Voodoo Guile

The good doctor uncovers sprawling, mysterious history of his native city

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Dr John, alias Mac Rebennack, aka Dr John Creaux, trading as the Nite Tripper, is no stranger to the Babylonian riddles of New Orleans. This Big Easy native has never been one to cause a local hurricane, but he’s always blown his storm warnings in a weird way. A medicine man with an innate knowledge of the voodoo cultures of Louisiana, as Rebennack approaches his seventh decade he’s still dispensing the knowledge without sounding drily academic.

So what’s up, Doc? Plenty. Grand funk, slippery R&B, gumbo groove and French Quarter jazz are staples of his armoury again, yet he also chases down draughts of lifeblood like a Garden District dweller in an Anne Rice vampire novel. Having paid homage to Duke “Elegant” Ellington and rubbed shoulders with younger British types Supergrass, Paul Weller and Spiritualized on his last two discs, this musical polymath sets his sights on a sequence of 18 pieces whose roots spread out forever.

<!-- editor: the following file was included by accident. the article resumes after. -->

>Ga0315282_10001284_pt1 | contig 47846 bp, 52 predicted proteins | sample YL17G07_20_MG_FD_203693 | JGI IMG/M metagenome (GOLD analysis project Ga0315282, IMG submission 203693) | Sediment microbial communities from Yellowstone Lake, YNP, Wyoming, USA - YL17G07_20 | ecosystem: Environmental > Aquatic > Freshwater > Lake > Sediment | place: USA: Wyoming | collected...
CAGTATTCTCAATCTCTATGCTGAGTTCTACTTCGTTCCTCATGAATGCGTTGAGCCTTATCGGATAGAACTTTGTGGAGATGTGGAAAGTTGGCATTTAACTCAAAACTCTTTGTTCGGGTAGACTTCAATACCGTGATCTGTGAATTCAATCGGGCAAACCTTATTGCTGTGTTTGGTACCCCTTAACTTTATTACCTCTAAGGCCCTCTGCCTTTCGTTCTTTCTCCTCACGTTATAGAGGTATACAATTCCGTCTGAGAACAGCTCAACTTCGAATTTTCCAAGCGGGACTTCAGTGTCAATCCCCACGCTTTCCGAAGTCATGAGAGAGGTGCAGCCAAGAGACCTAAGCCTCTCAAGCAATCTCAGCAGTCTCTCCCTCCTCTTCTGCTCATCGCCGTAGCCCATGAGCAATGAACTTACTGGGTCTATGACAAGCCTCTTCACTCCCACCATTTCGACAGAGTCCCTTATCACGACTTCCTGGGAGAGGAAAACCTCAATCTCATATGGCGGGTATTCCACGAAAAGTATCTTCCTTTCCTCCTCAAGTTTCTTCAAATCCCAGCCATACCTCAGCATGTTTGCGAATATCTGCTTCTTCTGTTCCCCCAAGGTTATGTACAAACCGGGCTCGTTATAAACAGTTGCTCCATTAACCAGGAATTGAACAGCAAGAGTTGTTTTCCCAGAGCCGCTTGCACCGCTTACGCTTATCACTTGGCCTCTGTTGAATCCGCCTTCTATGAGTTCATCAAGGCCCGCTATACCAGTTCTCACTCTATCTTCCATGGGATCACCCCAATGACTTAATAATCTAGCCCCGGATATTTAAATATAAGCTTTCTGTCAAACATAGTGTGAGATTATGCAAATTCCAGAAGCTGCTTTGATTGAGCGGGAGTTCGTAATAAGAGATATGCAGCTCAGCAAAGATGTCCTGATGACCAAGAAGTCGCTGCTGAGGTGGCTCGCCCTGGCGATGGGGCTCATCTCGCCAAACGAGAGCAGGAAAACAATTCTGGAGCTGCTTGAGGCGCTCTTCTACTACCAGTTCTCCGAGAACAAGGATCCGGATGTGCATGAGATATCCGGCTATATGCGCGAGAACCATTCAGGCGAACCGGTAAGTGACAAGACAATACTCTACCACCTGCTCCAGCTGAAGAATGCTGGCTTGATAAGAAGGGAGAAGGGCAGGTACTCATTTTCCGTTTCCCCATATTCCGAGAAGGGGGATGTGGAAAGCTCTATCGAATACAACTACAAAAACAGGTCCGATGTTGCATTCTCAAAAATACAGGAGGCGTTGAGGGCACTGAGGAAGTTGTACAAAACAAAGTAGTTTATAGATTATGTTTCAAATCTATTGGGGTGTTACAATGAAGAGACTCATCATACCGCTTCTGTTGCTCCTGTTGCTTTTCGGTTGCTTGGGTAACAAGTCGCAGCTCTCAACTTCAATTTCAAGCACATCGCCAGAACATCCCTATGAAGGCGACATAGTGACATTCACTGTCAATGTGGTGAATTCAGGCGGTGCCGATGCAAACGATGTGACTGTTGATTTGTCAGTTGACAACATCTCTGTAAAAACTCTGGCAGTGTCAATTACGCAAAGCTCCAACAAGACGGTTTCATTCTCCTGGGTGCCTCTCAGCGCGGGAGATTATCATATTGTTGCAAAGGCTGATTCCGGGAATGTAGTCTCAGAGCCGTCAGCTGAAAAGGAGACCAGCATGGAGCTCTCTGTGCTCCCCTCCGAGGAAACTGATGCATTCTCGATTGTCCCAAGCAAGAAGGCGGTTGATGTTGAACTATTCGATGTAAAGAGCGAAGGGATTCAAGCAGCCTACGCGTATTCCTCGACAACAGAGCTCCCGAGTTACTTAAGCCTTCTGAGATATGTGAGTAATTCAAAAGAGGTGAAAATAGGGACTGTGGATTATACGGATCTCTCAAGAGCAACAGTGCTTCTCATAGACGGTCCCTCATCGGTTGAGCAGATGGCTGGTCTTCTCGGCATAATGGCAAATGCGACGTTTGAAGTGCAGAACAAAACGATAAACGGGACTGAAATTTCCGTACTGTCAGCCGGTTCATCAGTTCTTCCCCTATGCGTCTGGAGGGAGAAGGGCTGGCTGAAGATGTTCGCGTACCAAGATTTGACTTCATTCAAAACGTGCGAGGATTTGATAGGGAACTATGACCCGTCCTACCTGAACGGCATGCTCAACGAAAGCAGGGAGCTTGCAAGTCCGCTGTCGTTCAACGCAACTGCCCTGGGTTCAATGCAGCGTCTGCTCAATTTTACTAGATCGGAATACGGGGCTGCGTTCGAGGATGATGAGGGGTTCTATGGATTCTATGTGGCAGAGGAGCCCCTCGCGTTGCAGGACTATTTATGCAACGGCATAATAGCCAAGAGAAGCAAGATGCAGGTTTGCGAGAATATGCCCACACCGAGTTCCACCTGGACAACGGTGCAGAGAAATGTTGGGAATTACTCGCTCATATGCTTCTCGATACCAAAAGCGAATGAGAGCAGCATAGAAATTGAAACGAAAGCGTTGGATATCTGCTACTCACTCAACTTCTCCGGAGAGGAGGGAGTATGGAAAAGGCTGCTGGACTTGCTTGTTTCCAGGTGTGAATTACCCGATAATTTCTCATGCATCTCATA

Aided by Stewart Levine of Crusaders fame and various musicologists such as Martin Kaelin, Nicholas Payton and the Quezerque dynasty, the album opens in Sunday church mode with the baroque litany of “Quatra Parishe”, before returning “When The Saints Go Marchin’ In” to its spiritual rather than vaudevillian setting.

“Marie Laveau”, an account of the Witch Queen of New Orleans, bears out Rebennack’s dictum that “music is to be played with, not just played.” As a battery of percussionists?including Earl Palmer, Herman Ernest III and Smokey Johnson?all summon the spirits, they are answered by the Mardi Gras Indians, Meter man Cyril Neville and Walter Wolfman Johnson’s greasy guitar solo. The pure fonque of “Life is A One Way Ticket” and the neat twists and turns of “Such A Much”, featuring fellow veteran Willie Nelson, both loom large, but there’s good stuff everywhere thanks to guests like Randy Newman, Mavis Staples, BB King and Dave Bartholomew.

Ambitious in scope, Dr John’s N’Awlinz cannot be digested at one sitting. This is a banquet of bluesiana; a lifetime of sounds. If you love New Orleans music, he’ll take you there. Magnificent.


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